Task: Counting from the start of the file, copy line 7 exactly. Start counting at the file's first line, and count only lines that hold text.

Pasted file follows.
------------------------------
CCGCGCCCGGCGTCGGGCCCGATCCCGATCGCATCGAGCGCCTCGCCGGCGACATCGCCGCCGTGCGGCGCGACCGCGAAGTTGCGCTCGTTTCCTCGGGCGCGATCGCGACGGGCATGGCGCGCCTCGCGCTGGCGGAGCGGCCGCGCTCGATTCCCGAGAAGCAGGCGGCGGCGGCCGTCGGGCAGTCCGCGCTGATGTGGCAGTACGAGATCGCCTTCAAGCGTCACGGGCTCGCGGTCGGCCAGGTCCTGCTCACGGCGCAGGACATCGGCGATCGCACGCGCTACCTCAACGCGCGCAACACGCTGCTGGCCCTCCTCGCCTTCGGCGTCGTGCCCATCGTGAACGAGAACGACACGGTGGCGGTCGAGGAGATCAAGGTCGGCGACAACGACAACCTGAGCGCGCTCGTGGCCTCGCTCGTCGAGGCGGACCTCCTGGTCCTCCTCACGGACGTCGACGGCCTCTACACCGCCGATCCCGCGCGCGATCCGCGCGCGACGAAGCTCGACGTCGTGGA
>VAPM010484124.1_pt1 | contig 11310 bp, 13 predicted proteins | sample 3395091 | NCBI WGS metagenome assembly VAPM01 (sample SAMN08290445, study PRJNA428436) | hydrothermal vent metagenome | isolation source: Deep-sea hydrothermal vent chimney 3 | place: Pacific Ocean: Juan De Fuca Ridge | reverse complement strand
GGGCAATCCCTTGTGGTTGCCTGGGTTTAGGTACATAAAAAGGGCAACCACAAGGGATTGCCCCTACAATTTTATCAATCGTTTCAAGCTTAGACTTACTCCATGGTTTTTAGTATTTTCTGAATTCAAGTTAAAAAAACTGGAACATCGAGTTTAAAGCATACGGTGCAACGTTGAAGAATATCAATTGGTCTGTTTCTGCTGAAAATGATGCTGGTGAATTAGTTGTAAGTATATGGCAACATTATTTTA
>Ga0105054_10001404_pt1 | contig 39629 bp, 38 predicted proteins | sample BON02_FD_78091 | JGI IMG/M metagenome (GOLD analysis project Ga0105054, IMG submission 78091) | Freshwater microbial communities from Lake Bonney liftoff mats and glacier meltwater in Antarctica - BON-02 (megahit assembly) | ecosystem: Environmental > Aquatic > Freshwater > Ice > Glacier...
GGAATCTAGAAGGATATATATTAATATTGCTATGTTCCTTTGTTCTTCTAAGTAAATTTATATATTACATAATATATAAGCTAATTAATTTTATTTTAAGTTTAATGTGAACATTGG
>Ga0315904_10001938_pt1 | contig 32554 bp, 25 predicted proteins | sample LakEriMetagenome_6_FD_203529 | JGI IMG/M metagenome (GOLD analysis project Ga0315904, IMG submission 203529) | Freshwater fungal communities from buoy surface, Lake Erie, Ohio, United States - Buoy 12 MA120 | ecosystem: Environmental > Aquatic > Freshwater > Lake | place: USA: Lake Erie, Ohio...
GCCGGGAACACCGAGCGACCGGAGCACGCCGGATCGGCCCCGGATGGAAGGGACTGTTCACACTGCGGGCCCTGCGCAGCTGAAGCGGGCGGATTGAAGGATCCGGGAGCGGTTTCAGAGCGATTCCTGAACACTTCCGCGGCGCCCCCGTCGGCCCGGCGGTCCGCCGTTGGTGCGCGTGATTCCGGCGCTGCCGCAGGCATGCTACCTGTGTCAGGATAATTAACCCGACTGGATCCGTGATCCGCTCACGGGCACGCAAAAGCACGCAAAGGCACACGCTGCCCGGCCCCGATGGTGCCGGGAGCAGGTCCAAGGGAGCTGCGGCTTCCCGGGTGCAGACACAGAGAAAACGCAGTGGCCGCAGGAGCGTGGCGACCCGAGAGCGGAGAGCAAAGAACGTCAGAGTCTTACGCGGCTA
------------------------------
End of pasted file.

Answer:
GCCGGGAACACCGAGCGACCGGAGCACGCCGGATCGGCCCCGGATGGAAGGGACTGTTCACACTGCGGGCCCTGCGCAGCTGAAGCGGGCGGATTGAAGGATCCGGGAGCGGTTTCAGAGCGATTCCTGAACACTTCCGCGGCGCCCCCGTCGGCCCGGCGGTCCGCCGTTGGTGCGCGTGATTCCGGCGCTGCCGCAGGCATGCTACCTGTGTCAGGATAATTAACCCGACTGGATCCGTGATCCGCTCACGGGCACGCAAAAGCACGCAAAGGCACACGCTGCCCGGCCCCGATGGTGCCGGGAGCAGGTCCAAGGGAGCTGCGGCTTCCCGGGTGCAGACACAGAGAAAACGCAGTGGCCGCAGGAGCGTGGCGACCCGAGAGCGGAGAGCAAAGAACGTCAGAGTCTTACGCGGCTA